Introducing a “before and after” counterfactual test 

In general, transactions that involve sensitive land must currently meet the benefit to New Zealand test which involves an assessment of 21 different factors (as well as other factors included in the Regulations). The benefits of the transaction offered by an applicant are weighed against what an adequately funded, alternative New Zealand purchaser could offer.  This hypothetical “with or without” test will be replaced with a new “before and after” counterfactual test based on 7 broad factors including economic benefits, benefits to the natural environment and continued or enhanced access over sensitive land.  The new test involves a comparison of the applicant’s proposed plans for the investment and the present state of the land and activities on it.  This will help applicants identify benefits more easily as it takes away the complex and highly theoretical nature of the existing counterfactual test.  Overall, we expect this test to be less complicated and speculative.  In saying that, there is also scope for more discretion to be exercised by the decision-maker.  As such discretion is likely to be exercised in a largely conservative manner, we are not convinced that this new test will be of real benefit to investors.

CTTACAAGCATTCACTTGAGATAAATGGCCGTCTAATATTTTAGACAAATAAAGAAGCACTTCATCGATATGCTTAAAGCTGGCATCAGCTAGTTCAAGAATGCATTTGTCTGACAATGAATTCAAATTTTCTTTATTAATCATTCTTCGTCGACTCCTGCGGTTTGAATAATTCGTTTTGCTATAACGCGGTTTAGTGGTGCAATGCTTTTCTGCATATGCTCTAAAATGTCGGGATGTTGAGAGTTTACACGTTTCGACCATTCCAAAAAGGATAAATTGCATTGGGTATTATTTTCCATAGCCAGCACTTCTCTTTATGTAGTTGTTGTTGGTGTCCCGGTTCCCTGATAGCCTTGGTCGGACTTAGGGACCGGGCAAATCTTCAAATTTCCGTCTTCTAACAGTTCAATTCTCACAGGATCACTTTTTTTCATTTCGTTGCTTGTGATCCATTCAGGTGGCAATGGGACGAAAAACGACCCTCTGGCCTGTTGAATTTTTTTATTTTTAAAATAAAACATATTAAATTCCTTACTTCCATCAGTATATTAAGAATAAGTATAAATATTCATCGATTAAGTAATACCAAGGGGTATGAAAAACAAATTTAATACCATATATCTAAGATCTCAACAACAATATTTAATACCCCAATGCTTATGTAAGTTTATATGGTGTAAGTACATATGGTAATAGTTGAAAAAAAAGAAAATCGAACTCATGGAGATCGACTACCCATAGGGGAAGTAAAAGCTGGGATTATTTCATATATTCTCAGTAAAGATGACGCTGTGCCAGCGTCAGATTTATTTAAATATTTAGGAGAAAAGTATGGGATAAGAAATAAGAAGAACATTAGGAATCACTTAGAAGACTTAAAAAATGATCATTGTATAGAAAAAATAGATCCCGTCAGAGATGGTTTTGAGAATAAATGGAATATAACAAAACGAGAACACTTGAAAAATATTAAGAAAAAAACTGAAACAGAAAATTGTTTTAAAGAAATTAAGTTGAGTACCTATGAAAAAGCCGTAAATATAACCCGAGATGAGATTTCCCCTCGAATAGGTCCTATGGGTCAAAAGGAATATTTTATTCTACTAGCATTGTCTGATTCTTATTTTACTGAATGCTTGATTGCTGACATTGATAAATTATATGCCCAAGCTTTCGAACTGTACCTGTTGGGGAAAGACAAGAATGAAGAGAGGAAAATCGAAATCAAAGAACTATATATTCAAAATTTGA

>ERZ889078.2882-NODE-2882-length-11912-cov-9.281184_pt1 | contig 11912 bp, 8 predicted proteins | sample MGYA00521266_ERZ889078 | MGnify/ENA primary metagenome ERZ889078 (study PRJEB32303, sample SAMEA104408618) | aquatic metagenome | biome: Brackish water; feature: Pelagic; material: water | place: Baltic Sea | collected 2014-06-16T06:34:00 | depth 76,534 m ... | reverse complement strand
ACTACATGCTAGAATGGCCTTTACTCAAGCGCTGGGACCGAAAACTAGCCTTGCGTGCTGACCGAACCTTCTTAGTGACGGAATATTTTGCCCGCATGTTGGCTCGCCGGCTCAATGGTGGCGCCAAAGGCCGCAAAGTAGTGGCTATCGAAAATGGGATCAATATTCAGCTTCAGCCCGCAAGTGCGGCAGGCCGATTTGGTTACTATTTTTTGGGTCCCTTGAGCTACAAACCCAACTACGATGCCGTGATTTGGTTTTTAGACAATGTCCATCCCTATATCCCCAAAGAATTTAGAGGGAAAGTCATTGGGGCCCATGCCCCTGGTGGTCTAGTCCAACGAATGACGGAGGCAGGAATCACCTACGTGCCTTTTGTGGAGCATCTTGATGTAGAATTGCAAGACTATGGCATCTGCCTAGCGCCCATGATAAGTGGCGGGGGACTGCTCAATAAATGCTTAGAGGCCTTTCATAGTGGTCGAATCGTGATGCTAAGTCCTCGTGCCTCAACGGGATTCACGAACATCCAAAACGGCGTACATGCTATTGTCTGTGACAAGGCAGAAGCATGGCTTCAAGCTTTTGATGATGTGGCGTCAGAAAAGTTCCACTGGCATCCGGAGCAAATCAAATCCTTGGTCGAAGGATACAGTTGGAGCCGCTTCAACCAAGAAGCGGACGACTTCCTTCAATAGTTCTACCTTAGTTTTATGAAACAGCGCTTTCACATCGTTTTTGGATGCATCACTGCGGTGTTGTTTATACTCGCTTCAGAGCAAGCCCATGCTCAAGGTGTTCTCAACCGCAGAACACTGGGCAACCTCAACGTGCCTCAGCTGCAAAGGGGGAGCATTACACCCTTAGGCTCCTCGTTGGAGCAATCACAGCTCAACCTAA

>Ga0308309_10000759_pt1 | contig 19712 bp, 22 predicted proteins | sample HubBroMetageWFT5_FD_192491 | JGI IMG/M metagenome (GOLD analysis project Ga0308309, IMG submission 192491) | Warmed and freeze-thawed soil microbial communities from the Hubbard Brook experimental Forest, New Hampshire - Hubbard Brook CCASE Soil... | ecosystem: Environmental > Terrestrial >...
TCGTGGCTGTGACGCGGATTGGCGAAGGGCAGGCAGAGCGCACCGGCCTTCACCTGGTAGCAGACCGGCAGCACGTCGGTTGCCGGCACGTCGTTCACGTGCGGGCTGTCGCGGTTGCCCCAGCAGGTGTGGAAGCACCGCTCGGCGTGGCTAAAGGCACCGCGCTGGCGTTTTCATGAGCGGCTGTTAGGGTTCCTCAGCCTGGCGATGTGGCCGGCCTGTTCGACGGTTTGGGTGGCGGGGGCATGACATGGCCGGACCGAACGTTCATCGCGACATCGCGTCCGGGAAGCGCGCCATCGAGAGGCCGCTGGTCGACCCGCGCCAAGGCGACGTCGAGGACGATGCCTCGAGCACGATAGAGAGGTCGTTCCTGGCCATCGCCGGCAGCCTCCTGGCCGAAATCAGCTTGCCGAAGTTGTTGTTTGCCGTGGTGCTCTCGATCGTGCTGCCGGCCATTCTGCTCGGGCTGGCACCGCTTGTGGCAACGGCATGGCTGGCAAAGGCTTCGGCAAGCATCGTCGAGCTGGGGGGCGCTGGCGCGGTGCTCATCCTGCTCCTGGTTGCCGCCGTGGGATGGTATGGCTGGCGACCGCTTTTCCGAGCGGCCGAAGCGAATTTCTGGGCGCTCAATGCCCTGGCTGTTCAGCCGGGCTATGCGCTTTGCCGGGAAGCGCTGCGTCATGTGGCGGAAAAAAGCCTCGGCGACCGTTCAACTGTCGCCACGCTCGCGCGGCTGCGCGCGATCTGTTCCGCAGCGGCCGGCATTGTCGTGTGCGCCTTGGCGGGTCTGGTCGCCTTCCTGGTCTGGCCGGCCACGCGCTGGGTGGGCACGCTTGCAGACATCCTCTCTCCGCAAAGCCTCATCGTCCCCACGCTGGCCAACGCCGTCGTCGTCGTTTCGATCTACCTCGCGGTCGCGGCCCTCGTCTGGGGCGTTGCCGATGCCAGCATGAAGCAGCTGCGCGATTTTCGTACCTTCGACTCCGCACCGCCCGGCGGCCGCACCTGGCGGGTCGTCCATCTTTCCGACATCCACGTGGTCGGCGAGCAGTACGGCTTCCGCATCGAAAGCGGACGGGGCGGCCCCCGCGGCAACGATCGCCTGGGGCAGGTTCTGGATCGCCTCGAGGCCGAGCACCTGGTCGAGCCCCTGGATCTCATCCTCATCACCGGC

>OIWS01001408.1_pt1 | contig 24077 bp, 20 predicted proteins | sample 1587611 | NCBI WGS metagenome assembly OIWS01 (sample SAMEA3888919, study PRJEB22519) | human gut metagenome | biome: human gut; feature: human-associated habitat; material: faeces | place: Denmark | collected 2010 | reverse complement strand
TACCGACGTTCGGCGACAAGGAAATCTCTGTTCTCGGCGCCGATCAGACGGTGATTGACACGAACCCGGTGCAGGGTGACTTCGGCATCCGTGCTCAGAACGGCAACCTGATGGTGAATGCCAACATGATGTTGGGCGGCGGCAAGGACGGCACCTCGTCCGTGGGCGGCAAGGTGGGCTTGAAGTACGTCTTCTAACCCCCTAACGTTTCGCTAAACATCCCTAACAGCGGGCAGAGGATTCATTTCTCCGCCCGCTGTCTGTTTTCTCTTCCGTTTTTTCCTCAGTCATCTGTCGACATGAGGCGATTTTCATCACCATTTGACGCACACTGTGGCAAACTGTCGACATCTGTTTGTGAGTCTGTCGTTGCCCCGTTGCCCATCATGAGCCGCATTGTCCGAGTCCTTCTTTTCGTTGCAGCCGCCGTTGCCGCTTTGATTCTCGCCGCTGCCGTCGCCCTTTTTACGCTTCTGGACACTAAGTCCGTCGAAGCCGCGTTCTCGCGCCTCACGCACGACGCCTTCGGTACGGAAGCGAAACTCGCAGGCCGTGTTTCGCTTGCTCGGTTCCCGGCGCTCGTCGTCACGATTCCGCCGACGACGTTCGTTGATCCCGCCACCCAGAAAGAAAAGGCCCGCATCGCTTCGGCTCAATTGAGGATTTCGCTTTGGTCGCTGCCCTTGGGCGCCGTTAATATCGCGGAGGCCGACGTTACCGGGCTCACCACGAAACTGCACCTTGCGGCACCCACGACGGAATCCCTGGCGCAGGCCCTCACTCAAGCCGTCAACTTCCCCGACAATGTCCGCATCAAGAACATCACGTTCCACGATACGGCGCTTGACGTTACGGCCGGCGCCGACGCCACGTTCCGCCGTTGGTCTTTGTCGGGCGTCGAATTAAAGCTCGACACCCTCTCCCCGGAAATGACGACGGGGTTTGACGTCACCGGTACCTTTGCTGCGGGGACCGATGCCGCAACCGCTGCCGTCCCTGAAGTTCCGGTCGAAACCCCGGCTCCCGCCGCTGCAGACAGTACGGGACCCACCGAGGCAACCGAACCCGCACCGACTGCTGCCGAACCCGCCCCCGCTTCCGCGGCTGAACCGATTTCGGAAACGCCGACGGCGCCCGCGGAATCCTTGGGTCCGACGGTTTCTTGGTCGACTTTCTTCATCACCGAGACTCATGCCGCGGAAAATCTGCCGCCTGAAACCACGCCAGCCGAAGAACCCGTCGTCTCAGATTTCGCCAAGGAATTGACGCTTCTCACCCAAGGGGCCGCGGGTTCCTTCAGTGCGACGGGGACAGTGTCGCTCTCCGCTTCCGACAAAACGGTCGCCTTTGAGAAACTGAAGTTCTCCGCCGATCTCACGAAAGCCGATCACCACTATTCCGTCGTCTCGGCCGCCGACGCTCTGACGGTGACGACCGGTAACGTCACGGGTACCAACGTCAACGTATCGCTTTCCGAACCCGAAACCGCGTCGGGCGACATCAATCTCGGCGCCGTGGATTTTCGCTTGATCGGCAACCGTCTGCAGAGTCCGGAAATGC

To note, for sensitive land transactions where the investment involves water extraction for bottling or other extraction of water in bulk for human consumption, an additional factor has been introduced, namely, whether the investment will, or is likely to result in a negative impact on water quality and sustainability.